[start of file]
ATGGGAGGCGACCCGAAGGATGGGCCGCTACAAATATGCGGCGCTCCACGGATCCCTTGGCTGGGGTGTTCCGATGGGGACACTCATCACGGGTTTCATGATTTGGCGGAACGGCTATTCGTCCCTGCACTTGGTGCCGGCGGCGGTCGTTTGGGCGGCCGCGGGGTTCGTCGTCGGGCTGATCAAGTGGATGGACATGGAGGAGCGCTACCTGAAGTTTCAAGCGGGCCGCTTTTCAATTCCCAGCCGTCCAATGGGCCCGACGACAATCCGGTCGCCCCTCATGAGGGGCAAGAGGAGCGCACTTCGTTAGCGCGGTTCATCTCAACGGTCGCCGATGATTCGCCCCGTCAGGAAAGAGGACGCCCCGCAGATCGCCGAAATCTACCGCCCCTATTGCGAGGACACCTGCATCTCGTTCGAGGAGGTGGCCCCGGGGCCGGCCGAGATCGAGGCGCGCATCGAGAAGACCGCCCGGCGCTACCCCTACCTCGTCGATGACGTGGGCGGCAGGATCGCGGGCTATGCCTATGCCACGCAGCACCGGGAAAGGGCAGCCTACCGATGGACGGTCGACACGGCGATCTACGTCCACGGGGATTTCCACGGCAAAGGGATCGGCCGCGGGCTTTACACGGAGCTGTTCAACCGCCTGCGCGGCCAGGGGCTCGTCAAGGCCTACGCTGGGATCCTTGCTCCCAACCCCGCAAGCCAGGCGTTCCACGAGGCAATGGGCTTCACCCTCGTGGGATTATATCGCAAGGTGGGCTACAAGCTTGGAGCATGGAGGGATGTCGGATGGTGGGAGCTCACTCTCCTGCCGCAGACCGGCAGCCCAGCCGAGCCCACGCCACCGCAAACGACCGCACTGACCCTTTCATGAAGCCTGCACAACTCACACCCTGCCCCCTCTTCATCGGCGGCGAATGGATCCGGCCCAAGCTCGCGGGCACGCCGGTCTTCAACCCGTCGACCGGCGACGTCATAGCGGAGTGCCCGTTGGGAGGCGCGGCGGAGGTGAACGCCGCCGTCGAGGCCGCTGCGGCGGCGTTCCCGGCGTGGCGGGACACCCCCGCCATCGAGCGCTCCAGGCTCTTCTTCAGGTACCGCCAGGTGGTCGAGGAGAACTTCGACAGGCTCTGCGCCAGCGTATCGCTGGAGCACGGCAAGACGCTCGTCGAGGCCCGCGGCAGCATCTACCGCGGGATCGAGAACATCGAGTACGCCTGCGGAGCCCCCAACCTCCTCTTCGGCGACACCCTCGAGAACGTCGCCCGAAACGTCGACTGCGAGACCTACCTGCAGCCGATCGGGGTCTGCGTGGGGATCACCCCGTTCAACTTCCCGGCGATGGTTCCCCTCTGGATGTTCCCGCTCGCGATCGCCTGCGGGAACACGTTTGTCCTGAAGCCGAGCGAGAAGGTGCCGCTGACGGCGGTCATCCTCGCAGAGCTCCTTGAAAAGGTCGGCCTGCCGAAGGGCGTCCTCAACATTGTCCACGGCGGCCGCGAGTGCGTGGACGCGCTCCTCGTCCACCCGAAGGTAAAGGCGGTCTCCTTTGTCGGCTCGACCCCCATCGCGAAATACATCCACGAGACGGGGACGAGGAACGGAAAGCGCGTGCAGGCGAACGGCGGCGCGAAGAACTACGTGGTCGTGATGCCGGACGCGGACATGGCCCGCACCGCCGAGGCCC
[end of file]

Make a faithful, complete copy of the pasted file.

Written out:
ATGGGAGGCGACCCGAAGGATGGGCCGCTACAAATATGCGGCGCTCCACGGATCCCTTGGCTGGGGTGTTCCGATGGGGACACTCATCACGGGTTTCATGATTTGGCGGAACGGCTATTCGTCCCTGCACTTGGTGCCGGCGGCGGTCGTTTGGGCGGCCGCGGGGTTCGTCGTCGGGCTGATCAAGTGGATGGACATGGAGGAGCGCTACCTGAAGTTTCAAGCGGGCCGCTTTTCAATTCCCAGCCGTCCAATGGGCCCGACGACAATCCGGTCGCCCCTCATGAGGGGCAAGAGGAGCGCACTTCGTTAGCGCGGTTCATCTCAACGGTCGCCGATGATTCGCCCCGTCAGGAAAGAGGACGCCCCGCAGATCGCCGAAATCTACCGCCCCTATTGCGAGGACACCTGCATCTCGTTCGAGGAGGTGGCCCCGGGGCCGGCCGAGATCGAGGCGCGCATCGAGAAGACCGCCCGGCGCTACCCCTACCTCGTCGATGACGTGGGCGGCAGGATCGCGGGCTATGCCTATGCCACGCAGCACCGGGAAAGGGCAGCCTACCGATGGACGGTCGACACGGCGATCTACGTCCACGGGGATTTCCACGGCAAAGGGATCGGCCGCGGGCTTTACACGGAGCTGTTCAACCGCCTGCGCGGCCAGGGGCTCGTCAAGGCCTACGCTGGGATCCTTGCTCCCAACCCCGCAAGCCAGGCGTTCCACGAGGCAATGGGCTTCACCCTCGTGGGATTATATCGCAAGGTGGGCTACAAGCTTGGAGCATGGAGGGATGTCGGATGGTGGGAGCTCACTCTCCTGCCGCAGACCGGCAGCCCAGCCGAGCCCACGCCACCGCAAACGACCGCACTGACCCTTTCATGAAGCCTGCACAACTCACACCCTGCCCCCTCTTCATCGGCGGCGAATGGATCCGGCCCAAGCTCGCGGGCACGCCGGTCTTCAACCCGTCGACCGGCGACGTCATAGCGGAGTGCCCGTTGGGAGGCGCGGCGGAGGTGAACGCCGCCGTCGAGGCCGCTGCGGCGGCGTTCCCGGCGTGGCGGGACACCCCCGCCATCGAGCGCTCCAGGCTCTTCTTCAGGTACCGCCAGGTGGTCGAGGAGAACTTCGACAGGCTCTGCGCCAGCGTATCGCTGGAGCACGGCAAGACGCTCGTCGAGGCCCGCGGCAGCATCTACCGCGGGATCGAGAACATCGAGTACGCCTGCGGAGCCCCCAACCTCCTCTTCGGCGACACCCTCGAGAACGTCGCCCGAAACGTCGACTGCGAGACCTACCTGCAGCCGATCGGGGTCTGCGTGGGGATCACCCCGTTCAACTTCCCGGCGATGGTTCCCCTCTGGATGTTCCCGCTCGCGATCGCCTGCGGGAACACGTTTGTCCTGAAGCCGAGCGAGAAGGTGCCGCTGACGGCGGTCATCCTCGCAGAGCTCCTTGAAAAGGTCGGCCTGCCGAAGGGCGTCCTCAACATTGTCCACGGCGGCCGCGAGTGCGTGGACGCGCTCCTCGTCCACCCGAAGGTAAAGGCGGTCTCCTTTGTCGGCTCGACCCCCATCGCGAAATACATCCACGAGACGGGGACGAGGAACGGAAAGCGCGTGCAGGCGAACGGCGGCGCGAAGAACTACGTGGTCGTGATGCCGGACGCGGACATGGCCCGCACCGCCGAGGCCC